Religious Freedom Ambassador Resigns; Former Clinton Faith Advisor Resigns Less Than 2 Years On Job

Suzan Johnson Cook
U.S. Religious Freedom Ambassador Suzan Johnson Cook has only served at the State Department for a year and a half. |

Suzanne Johnson Cook, the Ambassador-at-Large for International Religious Freedom, has resigned from the position after less than two years on the job.

Cook, a former faith advisor in the Clinton White House, was nominated for the position by President Barack Obama and assumed it in April 2011. She was only the third person and first woman and African-American to hold the title, which was created by the passage of International Religious Freedom Act in 1998.

At the time Cook was nominated, Obama had been criticized for letting the role be vacant for more than two years. (The previous Bush administration had kept the position vacant for over a year and a half.)

Yet, Cook was scheduled to be confirmed in November 2010, but the process was stymied when former Senator Jim DeMint (R-SC) delayed her confirmation by letting her nomination expire that month, citing concerns about her lack of diplomatic experience.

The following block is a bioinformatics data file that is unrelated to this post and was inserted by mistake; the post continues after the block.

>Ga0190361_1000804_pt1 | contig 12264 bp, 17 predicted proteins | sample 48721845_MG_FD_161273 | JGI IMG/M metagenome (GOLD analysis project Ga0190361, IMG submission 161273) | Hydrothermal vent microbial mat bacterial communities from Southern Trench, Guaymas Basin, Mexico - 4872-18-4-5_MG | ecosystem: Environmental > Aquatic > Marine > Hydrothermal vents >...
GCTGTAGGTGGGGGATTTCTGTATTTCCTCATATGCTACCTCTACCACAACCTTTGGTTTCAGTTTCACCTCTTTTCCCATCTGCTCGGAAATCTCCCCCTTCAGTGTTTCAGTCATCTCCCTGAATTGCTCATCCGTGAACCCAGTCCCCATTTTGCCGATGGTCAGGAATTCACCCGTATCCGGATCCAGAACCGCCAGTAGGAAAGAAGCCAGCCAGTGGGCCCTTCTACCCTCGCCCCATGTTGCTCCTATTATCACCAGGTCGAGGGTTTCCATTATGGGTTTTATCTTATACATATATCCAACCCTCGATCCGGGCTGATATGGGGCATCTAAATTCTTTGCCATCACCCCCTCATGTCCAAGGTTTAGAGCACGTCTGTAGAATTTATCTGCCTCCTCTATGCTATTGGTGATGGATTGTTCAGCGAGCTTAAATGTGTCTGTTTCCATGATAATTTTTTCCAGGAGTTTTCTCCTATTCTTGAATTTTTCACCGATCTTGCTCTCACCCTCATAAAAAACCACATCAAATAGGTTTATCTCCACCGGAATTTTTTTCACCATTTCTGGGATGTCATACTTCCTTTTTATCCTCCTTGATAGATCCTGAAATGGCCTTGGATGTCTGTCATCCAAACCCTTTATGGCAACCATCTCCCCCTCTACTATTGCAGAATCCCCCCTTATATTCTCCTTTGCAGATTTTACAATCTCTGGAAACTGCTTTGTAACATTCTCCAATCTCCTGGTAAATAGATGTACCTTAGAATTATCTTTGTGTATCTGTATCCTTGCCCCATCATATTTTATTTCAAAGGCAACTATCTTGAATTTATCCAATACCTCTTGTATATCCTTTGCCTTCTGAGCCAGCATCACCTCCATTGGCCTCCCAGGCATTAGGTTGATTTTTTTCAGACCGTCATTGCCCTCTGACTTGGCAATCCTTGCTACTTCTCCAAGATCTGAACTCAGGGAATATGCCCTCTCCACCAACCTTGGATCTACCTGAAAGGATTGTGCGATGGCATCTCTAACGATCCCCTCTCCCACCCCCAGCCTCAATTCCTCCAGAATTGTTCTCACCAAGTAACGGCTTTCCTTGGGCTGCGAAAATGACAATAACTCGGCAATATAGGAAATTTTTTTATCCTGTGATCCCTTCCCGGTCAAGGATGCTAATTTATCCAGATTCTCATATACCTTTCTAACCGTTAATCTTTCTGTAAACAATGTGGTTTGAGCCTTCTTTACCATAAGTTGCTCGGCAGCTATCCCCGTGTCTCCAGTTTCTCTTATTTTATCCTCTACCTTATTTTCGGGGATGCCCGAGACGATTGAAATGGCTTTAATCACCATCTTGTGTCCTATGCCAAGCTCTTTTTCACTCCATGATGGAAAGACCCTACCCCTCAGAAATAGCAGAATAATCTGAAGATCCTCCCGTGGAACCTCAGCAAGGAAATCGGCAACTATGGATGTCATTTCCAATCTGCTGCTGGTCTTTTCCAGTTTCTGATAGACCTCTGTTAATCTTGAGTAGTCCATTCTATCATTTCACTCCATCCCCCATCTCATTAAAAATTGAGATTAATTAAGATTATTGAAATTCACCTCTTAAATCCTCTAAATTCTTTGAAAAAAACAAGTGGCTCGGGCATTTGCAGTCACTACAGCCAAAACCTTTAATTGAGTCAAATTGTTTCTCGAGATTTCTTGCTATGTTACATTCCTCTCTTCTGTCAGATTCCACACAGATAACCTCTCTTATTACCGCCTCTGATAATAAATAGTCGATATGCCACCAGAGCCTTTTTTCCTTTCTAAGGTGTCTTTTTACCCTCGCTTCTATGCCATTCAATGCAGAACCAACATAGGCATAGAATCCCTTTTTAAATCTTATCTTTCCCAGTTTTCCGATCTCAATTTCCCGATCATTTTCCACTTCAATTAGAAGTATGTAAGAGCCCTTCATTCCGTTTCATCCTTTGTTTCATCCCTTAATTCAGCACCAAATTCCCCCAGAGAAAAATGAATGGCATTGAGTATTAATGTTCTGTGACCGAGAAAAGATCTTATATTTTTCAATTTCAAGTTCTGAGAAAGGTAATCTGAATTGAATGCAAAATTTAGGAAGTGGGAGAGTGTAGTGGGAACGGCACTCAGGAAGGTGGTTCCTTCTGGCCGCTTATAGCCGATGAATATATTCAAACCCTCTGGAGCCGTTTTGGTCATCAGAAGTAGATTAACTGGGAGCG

Cook, who grew up in the Bronx, has served as a chaplain at the New York City Police Department and as senior pastor of the Bronx Christian Fellowship Baptist Church in New York City from 1996-2010. She also founded Wisdom Women Worldwide Center.

At the time that she was confirmed, Cook acknowledged the difficulty of her position.

"We have a lot of work to do. Religious freedom is an increasingly important issue because religion is an increasingly prominent force around the globe. And today 70 percent of the world's population—that's nearly 5 billion people—lives in countries where there are restrictions on religious practice and belief, according to the Pew Forum on Religion & Public Life. These restrictions violate human rights. They marginalize vulnerable populations. They embolden extremists and fuel sectarian tensions. And they rob societies of the moral and charitable contributions that faith communities could make if they had freedom," Cook said at her nomination ceremony in 2011.

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